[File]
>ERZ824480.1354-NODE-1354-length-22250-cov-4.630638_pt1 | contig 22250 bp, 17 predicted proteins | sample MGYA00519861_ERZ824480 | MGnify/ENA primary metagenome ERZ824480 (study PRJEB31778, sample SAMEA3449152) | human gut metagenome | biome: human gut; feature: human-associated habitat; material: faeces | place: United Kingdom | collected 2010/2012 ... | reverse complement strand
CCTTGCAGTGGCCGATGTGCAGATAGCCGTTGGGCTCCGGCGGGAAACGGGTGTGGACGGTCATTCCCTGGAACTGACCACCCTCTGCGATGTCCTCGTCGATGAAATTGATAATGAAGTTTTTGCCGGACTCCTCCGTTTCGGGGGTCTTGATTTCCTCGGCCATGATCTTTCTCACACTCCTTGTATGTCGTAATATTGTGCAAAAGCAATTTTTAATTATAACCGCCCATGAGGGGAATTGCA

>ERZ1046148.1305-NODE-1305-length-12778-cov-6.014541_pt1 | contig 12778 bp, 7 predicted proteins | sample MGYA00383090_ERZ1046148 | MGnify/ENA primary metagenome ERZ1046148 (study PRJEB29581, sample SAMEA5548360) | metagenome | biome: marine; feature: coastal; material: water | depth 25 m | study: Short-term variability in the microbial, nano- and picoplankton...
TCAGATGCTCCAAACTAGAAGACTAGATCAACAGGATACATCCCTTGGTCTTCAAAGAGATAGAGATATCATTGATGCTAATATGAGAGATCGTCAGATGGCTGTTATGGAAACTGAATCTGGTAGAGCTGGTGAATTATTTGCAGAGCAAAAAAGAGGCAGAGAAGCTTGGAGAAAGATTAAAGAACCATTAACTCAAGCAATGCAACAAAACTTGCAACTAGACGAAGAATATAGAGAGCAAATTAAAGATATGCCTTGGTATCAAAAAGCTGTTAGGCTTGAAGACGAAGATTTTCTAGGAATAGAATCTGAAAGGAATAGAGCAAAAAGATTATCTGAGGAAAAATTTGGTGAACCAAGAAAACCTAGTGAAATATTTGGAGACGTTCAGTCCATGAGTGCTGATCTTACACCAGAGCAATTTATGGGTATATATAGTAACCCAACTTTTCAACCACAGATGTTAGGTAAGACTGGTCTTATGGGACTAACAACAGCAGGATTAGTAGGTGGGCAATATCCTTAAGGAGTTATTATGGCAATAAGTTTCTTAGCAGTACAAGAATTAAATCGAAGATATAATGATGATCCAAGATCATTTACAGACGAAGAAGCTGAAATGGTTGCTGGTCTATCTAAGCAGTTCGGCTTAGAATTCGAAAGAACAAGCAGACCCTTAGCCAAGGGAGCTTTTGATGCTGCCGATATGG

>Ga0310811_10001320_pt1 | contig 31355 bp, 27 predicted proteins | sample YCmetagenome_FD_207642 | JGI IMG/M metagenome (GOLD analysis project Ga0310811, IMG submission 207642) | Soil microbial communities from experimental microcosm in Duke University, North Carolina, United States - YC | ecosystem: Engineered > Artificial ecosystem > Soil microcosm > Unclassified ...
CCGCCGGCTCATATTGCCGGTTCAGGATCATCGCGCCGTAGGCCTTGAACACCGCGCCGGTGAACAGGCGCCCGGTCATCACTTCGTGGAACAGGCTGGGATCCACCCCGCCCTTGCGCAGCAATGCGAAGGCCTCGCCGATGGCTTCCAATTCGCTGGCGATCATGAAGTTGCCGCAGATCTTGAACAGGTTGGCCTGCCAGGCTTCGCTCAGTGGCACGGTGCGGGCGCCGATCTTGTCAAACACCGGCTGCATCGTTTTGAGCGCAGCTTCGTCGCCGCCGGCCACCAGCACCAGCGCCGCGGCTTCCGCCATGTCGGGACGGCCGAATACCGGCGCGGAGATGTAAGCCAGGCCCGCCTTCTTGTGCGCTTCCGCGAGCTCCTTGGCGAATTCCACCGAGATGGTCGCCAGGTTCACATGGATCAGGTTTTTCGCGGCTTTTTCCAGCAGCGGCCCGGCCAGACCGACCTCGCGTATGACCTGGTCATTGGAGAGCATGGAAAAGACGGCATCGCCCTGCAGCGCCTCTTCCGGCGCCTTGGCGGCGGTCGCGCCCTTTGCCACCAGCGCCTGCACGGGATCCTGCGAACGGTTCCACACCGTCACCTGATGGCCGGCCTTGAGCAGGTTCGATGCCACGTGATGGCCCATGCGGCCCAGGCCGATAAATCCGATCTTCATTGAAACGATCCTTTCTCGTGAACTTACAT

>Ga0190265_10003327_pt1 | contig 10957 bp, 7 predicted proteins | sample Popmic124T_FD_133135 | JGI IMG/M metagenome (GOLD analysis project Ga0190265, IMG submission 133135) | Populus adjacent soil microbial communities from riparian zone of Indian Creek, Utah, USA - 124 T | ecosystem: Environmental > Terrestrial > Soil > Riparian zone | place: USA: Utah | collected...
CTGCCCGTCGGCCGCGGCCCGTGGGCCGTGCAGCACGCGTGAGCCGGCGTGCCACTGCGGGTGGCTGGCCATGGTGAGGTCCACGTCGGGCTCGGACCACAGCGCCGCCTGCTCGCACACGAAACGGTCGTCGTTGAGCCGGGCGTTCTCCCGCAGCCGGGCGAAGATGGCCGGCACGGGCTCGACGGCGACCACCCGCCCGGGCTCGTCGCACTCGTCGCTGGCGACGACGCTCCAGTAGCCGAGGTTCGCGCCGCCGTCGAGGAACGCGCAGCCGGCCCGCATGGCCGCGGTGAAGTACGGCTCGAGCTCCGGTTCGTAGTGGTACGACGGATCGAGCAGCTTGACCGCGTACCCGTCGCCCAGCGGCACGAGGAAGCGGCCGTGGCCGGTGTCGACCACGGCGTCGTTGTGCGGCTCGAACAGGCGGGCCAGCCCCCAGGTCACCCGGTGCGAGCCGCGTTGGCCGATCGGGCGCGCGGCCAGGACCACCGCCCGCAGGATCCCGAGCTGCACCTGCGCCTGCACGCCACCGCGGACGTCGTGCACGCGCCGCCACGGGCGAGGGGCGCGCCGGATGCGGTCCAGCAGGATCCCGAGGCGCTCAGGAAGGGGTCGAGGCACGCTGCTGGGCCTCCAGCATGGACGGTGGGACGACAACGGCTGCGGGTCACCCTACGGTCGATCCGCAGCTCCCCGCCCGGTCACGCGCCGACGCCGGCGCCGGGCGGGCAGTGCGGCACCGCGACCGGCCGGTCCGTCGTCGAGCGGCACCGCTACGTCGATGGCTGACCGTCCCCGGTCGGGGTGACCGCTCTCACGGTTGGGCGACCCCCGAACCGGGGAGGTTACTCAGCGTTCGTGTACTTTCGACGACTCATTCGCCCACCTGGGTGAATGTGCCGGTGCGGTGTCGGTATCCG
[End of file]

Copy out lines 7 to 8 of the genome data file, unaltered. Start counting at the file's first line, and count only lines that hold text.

>Ga0190265_10003327_pt1 | contig 10957 bp, 7 predicted proteins | sample Popmic124T_FD_133135 | JGI IMG/M metagenome (GOLD analysis project Ga0190265, IMG submission 133135) | Populus adjacent soil microbial communities from riparian zone of Indian Creek, Utah, USA - 124 T | ecosystem: Environmental > Terrestrial > Soil > Riparian zone | place: USA: Utah | collected...
CTGCCCGTCGGCCGCGGCCCGTGGGCCGTGCAGCACGCGTGAGCCGGCGTGCCACTGCGGGTGGCTGGCCATGGTGAGGTCCACGTCGGGCTCGGACCACAGCGCCGCCTGCTCGCACACGAAACGGTCGTCGTTGAGCCGGGCGTTCTCCCGCAGCCGGGCGAAGATGGCCGGCACGGGCTCGACGGCGACCACCCGCCCGGGCTCGTCGCACTCGTCGCTGGCGACGACGCTCCAGTAGCCGAGGTTCGCGCCGCCGTCGAGGAACGCGCAGCCGGCCCGCATGGCCGCGGTGAAGTACGGCTCGAGCTCCGGTTCGTAGTGGTACGACGGATCGAGCAGCTTGACCGCGTACCCGTCGCCCAGCGGCACGAGGAAGCGGCCGTGGCCGGTGTCGACCACGGCGTCGTTGTGCGGCTCGAACAGGCGGGCCAGCCCCCAGGTCACCCGGTGCGAGCCGCGTTGGCCGATCGGGCGCGCGGCCAGGACCACCGCCCGCAGGATCCCGAGCTGCACCTGCGCCTGCACGCCACCGCGGACGTCGTGCACGCGCCGCCACGGGCGAGGGGCGCGCCGGATGCGGTCCAGCAGGATCCCGAGGCGCTCAGGAAGGGGTCGAGGCACGCTGCTGGGCCTCCAGCATGGACGGTGGGACGACAACGGCTGCGGGTCACCCTACGGTCGATCCGCAGCTCCCCGCCCGGTCACGCGCCGACGCCGGCGCCGGGCGGGCAGTGCGGCACCGCGACCGGCCGGTCCGTCGTCGAGCGGCACCGCTACGTCGATGGCTGACCGTCCCCGGTCGGGGTGACCGCTCTCACGGTTGGGCGACCCCCGAACCGGGGAGGTTACTCAGCGTTCGTGTACTTTCGACGACTCATTCGCCCACCTGGGTGAATGTGCCGGTGCGGTGTCGGTATCCG